David Kelly: 'Maxim needed for O'Mahony and Aki is clear and simple: If in doubt, then sit them out'
Do you want the good news or the bad news? The good news is that Peter O'Mahony and Bundee Aki yesterday moved a step closer to being cleared to face Japan this weekend.
What's the bad news?
The bad news is that Peter O'Mahony and Bundee Aki yesterday moved a step closer to being cleared to face Japan this weekend.
It seems likely, however, that Ireland will err where they should, unswervingly tipping towards the side of caution, with only six days separating the Japanese clash with the Scottish victory which saw both players removed after receiving significant blows to the head.
Whatever about trusting against a leap of faith when assessing what part of Jonathan Sexton's body might be injured in deciding whether to pitch him in again, even with Joey Carbery available, it would serve little purpose to expose Aki and O'Mahony to incalculable risk so soon after their injuries.
As coach Richie Murphy stated yesterday: "The team we pick at the weekend will be the team we believe is the right team to play a Test match after six days."
And including Aki and O'Mahony would not form any commitment to a belief that this would be the right team.
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Ireland would have entered this tournament with a potential menu of minutes that they would preferably have allocated to their squad by the time they reached a quarter-final against South Africa or New Zealand.
When Tadhg Furlong was struggling against Scotland, he signalled with five fingers to the departing medic and nodded affirmatively. Within five minutes, his time was up.
But plans can go awry. Joe Schmidt would not have planned on carrying five injured players into week one. He will also not have been best pleased that Tadhg Beirne's ten-minute absence from the action disrupted his plans to bring on Niall Scannell.
Rory Best was not supposed to play 80 minutes. Events disrupt strategy. And certain events take precedence over planning.
There is a convenient comfort in believing that just because O'Mahony and Aki will have been passed fit to play on the eve of this weekend's match that they should simply be selected.
Given their lack of game-time, their "minutes" and "GPS" stats will still remain neatly coincidental to the grand scheme as laid down by the Irish brains trust. But this is about more than numbers.
Regardless of the incompatibility of rugby's concussion protocols - no more or less worthy than any other sport's, for not even qualified medics know enough about the issue to display any sense of certainty - it seems frankly ludicrous that there should be any conjecture about either playing being readied for another game this weekend.
Even though the players may have passed the second and third stage of the Head Injury Assessment process, allowing them to pass Return to Play protocols which would free them up for a pre-match contact session, what is the point in taking such a risk?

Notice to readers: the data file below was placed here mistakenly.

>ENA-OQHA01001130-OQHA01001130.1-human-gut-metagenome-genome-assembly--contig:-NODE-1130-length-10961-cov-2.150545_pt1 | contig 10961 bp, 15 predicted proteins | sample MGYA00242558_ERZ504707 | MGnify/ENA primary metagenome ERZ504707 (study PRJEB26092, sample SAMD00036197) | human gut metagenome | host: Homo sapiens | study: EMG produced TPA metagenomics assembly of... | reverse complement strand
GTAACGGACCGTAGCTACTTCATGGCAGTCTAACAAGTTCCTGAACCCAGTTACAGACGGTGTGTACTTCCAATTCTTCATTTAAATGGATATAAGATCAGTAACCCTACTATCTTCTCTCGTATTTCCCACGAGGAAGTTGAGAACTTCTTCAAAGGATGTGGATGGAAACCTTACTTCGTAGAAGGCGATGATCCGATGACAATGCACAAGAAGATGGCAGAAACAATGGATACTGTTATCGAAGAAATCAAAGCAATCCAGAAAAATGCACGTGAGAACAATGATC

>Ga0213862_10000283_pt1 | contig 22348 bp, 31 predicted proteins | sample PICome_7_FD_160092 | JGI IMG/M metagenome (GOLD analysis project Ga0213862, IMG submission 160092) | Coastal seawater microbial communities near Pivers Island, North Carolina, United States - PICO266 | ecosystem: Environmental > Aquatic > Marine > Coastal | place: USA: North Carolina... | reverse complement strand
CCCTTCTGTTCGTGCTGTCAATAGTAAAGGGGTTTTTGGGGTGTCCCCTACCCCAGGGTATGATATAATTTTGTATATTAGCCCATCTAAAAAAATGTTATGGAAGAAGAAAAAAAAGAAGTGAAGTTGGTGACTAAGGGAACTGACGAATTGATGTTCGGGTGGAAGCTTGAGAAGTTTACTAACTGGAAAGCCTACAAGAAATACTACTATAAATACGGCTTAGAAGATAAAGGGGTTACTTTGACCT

Ireland may have planned to front-load their heavy-hitters for the toughest opening games of their pool but circumstances beyond their control will now prompt a re-think. Joe Schimdt has honed his 31-man squad depth to allow for such an eventuality.
Aside from the prudence of removing two players around whom there must remain a degree of uncertainty, regardless of 'protocol', it is not as if there are no other options.
If Ireland cannot mould a 23-man squad who are sufficiently talented enough to defeat Japan, then they have no business contemplating challenging for a semi-final place. Chris Farrell's fine cameo, in defence and attack, against the Scots will guarantee him a start even if Robbie Henshaw is again marked absent.
While the Japanese will carry nowhere near the physical threat of the Pacific Island nations, yesterday's alarming first-half transgressions from Samoa are a reminder of the catastrophes that can occur.
Remember, Ireland's last pool game is against Samoa.
Blackrock alumnus Vasily Artemyev deserves credit for not calling out the lax French officials and their TMO after he was subjected to two dangerous head-high charges which warranted red cards, but were only deemed worthy of yellow.
All this on the back of World Rugby criticising refereeing standards on the opening weekend.
Even though Aki and O'Mahony were accidental victims of head injuries, Ireland must do as much as they can to prevent unnecessary exposure to further peril; rushing them out again with indecent haste would fall under such a heading.
Just because there were no obvious signs of concussion uncovered since their removal from the action last weekend, does not mean less caution should be deployed.
The prevailing maxim governing a subject that, sadly, not even the greatest medical minds have yet managed to fully comprehend, should be acknowledged.
If in doubt, sit them out.